• Michael and Windy Robertson are currently cruising the West Coast of the US and Canada and Mexico with their two daughters aboard their Fuji 40, Del Viento. Their stories are chronicled in his excellent blog, the Log of Del Viento. Check out this post to see how cruising with kids today is easier than it used to be. In “Routes to the Sailing Life,” a feature that appeared in CW last year, Michael interviewed five families to learn how each of them were able to break free and get out cruising.
The Robertson family
• The Zartman family — Ben, Danielle, and daughters Antigone, Emily and Damaris — built their boat up from a bare hull in California (a process that Ben wrote about in his Backyard Warrior column for CW — check this one out to read about their first night aboard Ganymede). After leaving California, the family cruised Baja California, Central America, Colombia, the Caribbean, the East Coast, and last summer, the Canadian Maritimes. Take a look at this post, “Looking Back,” where Ben marks the fourth anniversary of the beginning of their travels aboard Ganymede. The rest of his blog, Cruising With the Zartman Family, is an excellent read as well.
• My husband, Green, and I have been living aboard and cruising Lyra, our Reliance 44-foot ketch, since 2008. Our daughter Caitlin was 3 when we moved aboard, and Juliana came along in 2009. We live year round in Newport, RI, and this past winter we were able to get away for a while and made it down to the southern Bahamas. In our normal life, it’s so easy to get caught up in the day-to-day routine. This winter provided a much needed break from that and a chance for Green and I to enjoy our kids and our boat in ways that we just don’t typically have time for. I blog about the liveaboard life and our adventures in At Home Afloat. Check out this post, Bahamas Birthday Party, for a slice of the cruising life — Caitlin’s 9th birthday. Want to know what a cruising kid thinks of this life? Take a read through Caitlin’s blog of our winter adventure, which her class back in Newport has been following: Travels With Caitlin B.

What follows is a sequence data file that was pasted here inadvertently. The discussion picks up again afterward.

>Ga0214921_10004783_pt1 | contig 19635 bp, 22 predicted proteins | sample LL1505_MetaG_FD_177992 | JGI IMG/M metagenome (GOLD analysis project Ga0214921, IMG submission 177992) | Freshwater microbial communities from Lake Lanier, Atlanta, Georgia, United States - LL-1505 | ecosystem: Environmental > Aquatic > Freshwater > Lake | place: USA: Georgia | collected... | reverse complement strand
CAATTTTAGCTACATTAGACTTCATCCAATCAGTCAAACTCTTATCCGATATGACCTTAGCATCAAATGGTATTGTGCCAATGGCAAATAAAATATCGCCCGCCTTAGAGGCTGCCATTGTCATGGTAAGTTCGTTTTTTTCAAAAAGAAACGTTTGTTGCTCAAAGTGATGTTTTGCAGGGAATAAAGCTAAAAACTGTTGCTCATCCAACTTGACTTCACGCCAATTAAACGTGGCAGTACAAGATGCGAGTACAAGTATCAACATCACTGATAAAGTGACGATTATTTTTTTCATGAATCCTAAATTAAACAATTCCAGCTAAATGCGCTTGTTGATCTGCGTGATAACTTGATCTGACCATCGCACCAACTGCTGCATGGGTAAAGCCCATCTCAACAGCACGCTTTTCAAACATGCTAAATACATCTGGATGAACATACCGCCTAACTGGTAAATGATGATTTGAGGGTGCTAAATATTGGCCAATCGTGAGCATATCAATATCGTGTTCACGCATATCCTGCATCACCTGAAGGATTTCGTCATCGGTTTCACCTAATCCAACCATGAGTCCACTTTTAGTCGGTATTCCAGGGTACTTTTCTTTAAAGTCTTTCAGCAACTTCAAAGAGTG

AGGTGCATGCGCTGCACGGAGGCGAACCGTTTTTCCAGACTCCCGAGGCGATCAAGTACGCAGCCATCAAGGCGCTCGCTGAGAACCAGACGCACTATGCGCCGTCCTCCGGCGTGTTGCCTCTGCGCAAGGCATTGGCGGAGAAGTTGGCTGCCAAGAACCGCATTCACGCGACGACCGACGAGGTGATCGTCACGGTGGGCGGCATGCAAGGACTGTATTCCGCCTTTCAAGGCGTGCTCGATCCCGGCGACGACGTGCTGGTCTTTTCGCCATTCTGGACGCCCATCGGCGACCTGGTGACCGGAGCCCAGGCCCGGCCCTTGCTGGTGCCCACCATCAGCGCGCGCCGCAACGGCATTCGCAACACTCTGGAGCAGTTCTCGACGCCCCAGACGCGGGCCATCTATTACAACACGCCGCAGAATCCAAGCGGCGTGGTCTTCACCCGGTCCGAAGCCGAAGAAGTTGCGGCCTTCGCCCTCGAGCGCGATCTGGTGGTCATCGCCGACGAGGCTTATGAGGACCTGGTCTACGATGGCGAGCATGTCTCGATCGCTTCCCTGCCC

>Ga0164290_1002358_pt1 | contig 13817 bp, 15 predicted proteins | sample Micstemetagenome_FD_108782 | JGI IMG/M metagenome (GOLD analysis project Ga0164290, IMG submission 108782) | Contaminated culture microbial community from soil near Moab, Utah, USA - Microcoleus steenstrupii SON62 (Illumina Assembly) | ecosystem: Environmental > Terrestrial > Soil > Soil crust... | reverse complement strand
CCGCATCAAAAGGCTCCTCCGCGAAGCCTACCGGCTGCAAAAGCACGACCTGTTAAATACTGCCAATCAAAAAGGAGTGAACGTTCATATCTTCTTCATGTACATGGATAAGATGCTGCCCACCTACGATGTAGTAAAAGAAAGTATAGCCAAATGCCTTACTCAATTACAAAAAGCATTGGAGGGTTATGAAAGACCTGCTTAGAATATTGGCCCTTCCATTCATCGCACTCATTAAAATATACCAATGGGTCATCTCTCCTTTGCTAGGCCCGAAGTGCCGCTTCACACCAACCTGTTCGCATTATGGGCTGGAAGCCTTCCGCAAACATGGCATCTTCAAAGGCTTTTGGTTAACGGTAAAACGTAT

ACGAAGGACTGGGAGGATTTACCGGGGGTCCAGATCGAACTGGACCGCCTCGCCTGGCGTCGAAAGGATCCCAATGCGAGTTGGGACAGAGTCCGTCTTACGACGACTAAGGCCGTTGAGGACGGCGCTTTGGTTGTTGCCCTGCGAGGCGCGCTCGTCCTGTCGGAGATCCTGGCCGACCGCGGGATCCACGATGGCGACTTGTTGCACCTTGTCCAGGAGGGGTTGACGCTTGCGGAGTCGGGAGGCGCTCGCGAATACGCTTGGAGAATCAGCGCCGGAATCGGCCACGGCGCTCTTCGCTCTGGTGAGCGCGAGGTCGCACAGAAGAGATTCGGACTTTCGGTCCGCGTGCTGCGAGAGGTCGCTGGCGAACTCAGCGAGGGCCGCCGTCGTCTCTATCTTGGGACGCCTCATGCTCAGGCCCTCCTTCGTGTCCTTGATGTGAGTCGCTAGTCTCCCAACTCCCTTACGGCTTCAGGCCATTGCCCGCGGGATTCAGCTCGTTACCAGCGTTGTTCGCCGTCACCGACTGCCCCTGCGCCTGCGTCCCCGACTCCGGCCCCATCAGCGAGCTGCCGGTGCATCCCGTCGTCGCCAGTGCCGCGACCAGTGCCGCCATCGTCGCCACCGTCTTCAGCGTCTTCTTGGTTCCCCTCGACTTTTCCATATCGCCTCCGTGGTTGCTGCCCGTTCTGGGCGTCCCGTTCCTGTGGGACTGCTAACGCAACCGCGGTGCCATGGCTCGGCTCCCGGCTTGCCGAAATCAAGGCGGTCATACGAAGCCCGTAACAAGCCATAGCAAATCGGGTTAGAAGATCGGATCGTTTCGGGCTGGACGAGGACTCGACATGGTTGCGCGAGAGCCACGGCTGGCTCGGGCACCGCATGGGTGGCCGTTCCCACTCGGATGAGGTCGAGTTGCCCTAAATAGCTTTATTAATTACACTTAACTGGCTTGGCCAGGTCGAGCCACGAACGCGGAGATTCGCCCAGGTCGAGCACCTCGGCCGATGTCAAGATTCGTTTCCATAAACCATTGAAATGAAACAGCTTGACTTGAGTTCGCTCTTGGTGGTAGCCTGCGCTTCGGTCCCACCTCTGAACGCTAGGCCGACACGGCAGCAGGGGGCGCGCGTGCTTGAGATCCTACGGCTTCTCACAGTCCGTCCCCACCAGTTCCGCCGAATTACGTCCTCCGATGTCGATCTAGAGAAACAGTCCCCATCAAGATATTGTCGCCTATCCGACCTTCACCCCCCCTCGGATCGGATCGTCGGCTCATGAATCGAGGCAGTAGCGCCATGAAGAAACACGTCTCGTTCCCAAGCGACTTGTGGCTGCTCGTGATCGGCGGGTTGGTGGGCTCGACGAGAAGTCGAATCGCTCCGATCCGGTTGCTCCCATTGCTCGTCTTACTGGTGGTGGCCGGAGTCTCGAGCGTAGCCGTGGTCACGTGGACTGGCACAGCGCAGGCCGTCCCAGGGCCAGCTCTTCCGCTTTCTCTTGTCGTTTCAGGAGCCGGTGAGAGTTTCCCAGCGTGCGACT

As you can see, cruising families are not at all cookie cutter. We come from different backgrounds and have different budgets and experience levels. Our boats range from small and simple on up to boats that have most of the comforts of home (because they are home). In common, we have a love of sailing and adventure and the desire to show our kids that with hard work, they can achieve goals and that it’s OK, though not easy, to buck the tide and choose a different path. It’s true that living outside of the norm will expose you to the naysayers – friends, family, and even the general public – but from my experience the negativity usually comes from their own personal fears. With family cruising currently capturing the public’s (albeit limited) attention, my hope is that the story of Rebel Heart and other cruising families who are truly living their dream, will inspire at least one other family to take a leap and try a life less ordinary, what ever form that takes.